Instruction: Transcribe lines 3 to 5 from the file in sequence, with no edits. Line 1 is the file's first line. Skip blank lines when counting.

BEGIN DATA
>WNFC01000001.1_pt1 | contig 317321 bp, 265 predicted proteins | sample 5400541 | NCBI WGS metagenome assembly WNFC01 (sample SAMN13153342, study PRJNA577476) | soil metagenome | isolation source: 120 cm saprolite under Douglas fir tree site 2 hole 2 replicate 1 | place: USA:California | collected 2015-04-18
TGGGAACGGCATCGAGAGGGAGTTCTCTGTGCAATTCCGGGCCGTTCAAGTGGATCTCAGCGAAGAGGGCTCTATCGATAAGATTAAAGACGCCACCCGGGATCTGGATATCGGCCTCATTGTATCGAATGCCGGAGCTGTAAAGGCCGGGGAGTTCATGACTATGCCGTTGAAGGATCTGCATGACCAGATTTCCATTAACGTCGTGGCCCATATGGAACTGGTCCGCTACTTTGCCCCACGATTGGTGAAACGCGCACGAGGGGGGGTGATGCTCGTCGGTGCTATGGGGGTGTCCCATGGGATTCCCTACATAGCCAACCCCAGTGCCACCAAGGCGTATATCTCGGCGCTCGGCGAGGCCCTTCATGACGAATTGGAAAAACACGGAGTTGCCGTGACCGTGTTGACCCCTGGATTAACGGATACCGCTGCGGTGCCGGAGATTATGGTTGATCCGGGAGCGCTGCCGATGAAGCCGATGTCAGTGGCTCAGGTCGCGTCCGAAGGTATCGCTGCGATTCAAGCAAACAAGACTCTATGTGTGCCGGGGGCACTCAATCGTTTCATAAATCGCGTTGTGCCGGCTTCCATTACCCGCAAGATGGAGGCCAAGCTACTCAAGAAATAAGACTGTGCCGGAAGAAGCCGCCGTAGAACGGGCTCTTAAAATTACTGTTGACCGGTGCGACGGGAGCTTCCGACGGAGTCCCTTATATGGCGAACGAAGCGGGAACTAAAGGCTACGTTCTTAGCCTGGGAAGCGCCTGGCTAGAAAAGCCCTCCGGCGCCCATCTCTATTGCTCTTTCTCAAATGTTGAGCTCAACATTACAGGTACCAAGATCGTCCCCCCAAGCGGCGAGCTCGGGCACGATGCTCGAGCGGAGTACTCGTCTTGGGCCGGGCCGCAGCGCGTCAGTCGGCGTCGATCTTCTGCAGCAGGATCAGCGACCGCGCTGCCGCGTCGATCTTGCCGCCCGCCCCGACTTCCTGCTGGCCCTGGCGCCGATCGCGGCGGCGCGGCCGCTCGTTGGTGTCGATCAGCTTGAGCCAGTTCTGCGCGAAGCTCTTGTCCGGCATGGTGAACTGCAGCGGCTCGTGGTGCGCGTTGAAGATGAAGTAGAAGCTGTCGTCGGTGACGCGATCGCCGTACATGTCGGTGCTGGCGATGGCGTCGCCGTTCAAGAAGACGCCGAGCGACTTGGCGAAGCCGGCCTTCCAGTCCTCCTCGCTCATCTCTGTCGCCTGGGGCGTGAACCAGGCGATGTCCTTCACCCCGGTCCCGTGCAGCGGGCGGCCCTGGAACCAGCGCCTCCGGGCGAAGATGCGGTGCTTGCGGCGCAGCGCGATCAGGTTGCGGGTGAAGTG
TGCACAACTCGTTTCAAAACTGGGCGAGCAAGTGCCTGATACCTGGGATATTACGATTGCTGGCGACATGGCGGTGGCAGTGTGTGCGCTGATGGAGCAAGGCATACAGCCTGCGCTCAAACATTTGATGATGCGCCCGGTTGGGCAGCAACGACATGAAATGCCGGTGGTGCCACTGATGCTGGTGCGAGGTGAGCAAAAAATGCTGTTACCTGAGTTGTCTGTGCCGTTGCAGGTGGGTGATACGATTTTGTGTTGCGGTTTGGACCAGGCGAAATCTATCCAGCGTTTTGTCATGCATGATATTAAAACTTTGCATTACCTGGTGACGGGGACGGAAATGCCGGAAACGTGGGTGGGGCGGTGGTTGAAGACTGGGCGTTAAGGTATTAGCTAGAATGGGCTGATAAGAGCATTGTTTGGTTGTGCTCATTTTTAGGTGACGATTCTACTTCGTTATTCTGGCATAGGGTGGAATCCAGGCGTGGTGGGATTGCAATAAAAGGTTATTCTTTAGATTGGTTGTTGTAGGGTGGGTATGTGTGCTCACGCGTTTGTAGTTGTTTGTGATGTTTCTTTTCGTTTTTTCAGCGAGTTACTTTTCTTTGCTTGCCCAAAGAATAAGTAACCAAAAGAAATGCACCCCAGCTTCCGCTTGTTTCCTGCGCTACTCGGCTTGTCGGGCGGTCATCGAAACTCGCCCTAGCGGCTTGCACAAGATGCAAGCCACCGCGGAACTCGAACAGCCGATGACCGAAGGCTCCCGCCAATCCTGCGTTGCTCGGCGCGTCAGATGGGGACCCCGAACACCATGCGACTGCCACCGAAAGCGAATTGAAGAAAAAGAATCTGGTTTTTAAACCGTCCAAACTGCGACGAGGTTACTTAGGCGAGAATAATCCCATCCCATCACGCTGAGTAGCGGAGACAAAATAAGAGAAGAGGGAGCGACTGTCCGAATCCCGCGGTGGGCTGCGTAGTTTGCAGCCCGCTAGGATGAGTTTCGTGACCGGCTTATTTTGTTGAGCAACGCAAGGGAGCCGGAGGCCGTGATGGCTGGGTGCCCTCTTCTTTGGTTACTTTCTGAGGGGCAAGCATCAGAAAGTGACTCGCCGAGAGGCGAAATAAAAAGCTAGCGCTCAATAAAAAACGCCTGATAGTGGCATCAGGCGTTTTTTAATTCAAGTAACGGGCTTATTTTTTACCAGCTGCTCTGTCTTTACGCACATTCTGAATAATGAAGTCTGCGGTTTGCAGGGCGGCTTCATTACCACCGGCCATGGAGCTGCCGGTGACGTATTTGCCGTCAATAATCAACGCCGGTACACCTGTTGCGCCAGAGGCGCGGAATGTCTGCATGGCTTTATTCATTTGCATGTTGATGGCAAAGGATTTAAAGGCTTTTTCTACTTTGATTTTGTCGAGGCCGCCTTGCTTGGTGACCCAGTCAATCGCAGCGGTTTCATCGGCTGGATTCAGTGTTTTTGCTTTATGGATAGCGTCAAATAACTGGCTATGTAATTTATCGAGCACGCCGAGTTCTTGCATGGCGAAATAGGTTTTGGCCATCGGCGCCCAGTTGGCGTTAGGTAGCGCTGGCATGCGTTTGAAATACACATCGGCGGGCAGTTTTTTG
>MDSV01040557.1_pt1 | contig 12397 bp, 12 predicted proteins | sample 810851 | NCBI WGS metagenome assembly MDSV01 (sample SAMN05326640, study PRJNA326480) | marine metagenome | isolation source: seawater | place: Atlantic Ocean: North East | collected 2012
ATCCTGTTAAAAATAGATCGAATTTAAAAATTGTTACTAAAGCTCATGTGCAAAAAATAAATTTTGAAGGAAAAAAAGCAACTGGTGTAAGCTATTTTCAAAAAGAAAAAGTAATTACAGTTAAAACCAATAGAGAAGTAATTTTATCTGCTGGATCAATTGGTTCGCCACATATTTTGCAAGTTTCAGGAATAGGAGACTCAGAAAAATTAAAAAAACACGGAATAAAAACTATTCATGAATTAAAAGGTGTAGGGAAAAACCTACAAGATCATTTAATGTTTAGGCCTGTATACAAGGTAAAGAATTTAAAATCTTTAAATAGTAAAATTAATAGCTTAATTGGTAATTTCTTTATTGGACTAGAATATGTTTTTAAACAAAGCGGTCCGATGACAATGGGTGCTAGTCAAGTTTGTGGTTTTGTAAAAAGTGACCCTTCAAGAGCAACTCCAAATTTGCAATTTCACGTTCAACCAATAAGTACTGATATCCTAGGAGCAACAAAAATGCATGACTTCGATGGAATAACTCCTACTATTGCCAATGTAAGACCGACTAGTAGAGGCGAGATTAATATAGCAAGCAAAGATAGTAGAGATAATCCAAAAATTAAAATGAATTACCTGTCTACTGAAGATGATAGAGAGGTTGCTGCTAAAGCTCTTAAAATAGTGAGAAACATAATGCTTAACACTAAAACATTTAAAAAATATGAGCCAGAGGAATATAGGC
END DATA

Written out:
TGCACAACTCGTTTCAAAACTGGGCGAGCAAGTGCCTGATACCTGGGATATTACGATTGCTGGCGACATGGCGGTGGCAGTGTGTGCGCTGATGGAGCAAGGCATACAGCCTGCGCTCAAACATTTGATGATGCGCCCGGTTGGGCAGCAACGACATGAAATGCCGGTGGTGCCACTGATGCTGGTGCGAGGTGAGCAAAAAATGCTGTTACCTGAGTTGTCTGTGCCGTTGCAGGTGGGTGATACGATTTTGTGTTGCGGTTTGGACCAGGCGAAATCTATCCAGCGTTTTGTCATGCATGATATTAAAACTTTGCATTACCTGGTGACGGGGACGGAAATGCCGGAAACGTGGGTGGGGCGGTGGTTGAAGACTGGGCGTTAAGGTATTAGCTAGAATGGGCTGATAAGAGCATTGTTTGGTTGTGCTCATTTTTAGGTGACGATTCTACTTCGTTATTCTGGCATAGGGTGGAATCCAGGCGTGGTGGGATTGCAATAAAAGGTTATTCTTTAGATTGGTTGTTGTAGGGTGGGTATGTGTGCTCACGCGTTTGTAGTTGTTTGTGATGTTTCTTTTCGTTTTTTCAGCGAGTTACTTTTCTTTGCTTGCCCAAAGAATAAGTAACCAAAAGAAATGCACCCCAGCTTCCGCTTGTTTCCTGCGCTACTCGGCTTGTCGGGCGGTCATCGAAACTCGCCCTAGCGGCTTGCACAAGATGCAAGCCACCGCGGAACTCGAACAGCCGATGACCGAAGGCTCCCGCCAATCCTGCGTTGCTCGGCGCGTCAGATGGGGACCCCGAACACCATGCGACTGCCACCGAAAGCGAATTGAAGAAAAAGAATCTGGTTTTTAAACCGTCCAAACTGCGACGAGGTTACTTAGGCGAGAATAATCCCATCCCATCACGCTGAGTAGCGGAGACAAAATAAGAGAAGAGGGAGCGACTGTCCGAATCCCGCGGTGGGCTGCGTAGTTTGCAGCCCGCTAGGATGAGTTTCGTGACCGGCTTATTTTGTTGAGCAACGCAAGGGAGCCGGAGGCCGTGATGGCTGGGTGCCCTCTTCTTTGGTTACTTTCTGAGGGGCAAGCATCAGAAAGTGACTCGCCGAGAGGCGAAATAAAAAGCTAGCGCTCAATAAAAAACGCCTGATAGTGGCATCAGGCGTTTTTTAATTCAAGTAACGGGCTTATTTTTTACCAGCTGCTCTGTCTTTACGCACATTCTGAATAATGAAGTCTGCGGTTTGCAGGGCGGCTTCATTACCACCGGCCATGGAGCTGCCGGTGACGTATTTGCCGTCAATAATCAACGCCGGTACACCTGTTGCGCCAGAGGCGCGGAATGTCTGCATGGCTTTATTCATTTGCATGTTGATGGCAAAGGATTTAAAGGCTTTTTCTACTTTGATTTTGTCGAGGCCGCCTTGCTTGGTGACCCAGTCAATCGCAGCGGTTTCATCGGCTGGATTCAGTGTTTTTGCTTTATGGATAGCGTCAAATAACTGGCTATGTAATTTATCGAGCACGCCGAGTTCTTGCATGGCGAAATAGGTTTTGGCCATCGGCGCCCAGTTGGCGTTAGGTAGCGCTGGCATGCGTTTGAAATACACATCGGCGGGCAGTTTTTTG
>MDSV01040557.1_pt1 | contig 12397 bp, 12 predicted proteins | sample 810851 | NCBI WGS metagenome assembly MDSV01 (sample SAMN05326640, study PRJNA326480) | marine metagenome | isolation source: seawater | place: Atlantic Ocean: North East | collected 2012
ATCCTGTTAAAAATAGATCGAATTTAAAAATTGTTACTAAAGCTCATGTGCAAAAAATAAATTTTGAAGGAAAAAAAGCAACTGGTGTAAGCTATTTTCAAAAAGAAAAAGTAATTACAGTTAAAACCAATAGAGAAGTAATTTTATCTGCTGGATCAATTGGTTCGCCACATATTTTGCAAGTTTCAGGAATAGGAGACTCAGAAAAATTAAAAAAACACGGAATAAAAACTATTCATGAATTAAAAGGTGTAGGGAAAAACCTACAAGATCATTTAATGTTTAGGCCTGTATACAAGGTAAAGAATTTAAAATCTTTAAATAGTAAAATTAATAGCTTAATTGGTAATTTCTTTATTGGACTAGAATATGTTTTTAAACAAAGCGGTCCGATGACAATGGGTGCTAGTCAAGTTTGTGGTTTTGTAAAAAGTGACCCTTCAAGAGCAACTCCAAATTTGCAATTTCACGTTCAACCAATAAGTACTGATATCCTAGGAGCAACAAAAATGCATGACTTCGATGGAATAACTCCTACTATTGCCAATGTAAGACCGACTAGTAGAGGCGAGATTAATATAGCAAGCAAAGATAGTAGAGATAATCCAAAAATTAAAATGAATTACCTGTCTACTGAAGATGATAGAGAGGTTGCTGCTAAAGCTCTTAAAATAGTGAGAAACATAATGCTTAACACTAAAACATTTAAAAAATATGAGCCAGAGGAATATAGGC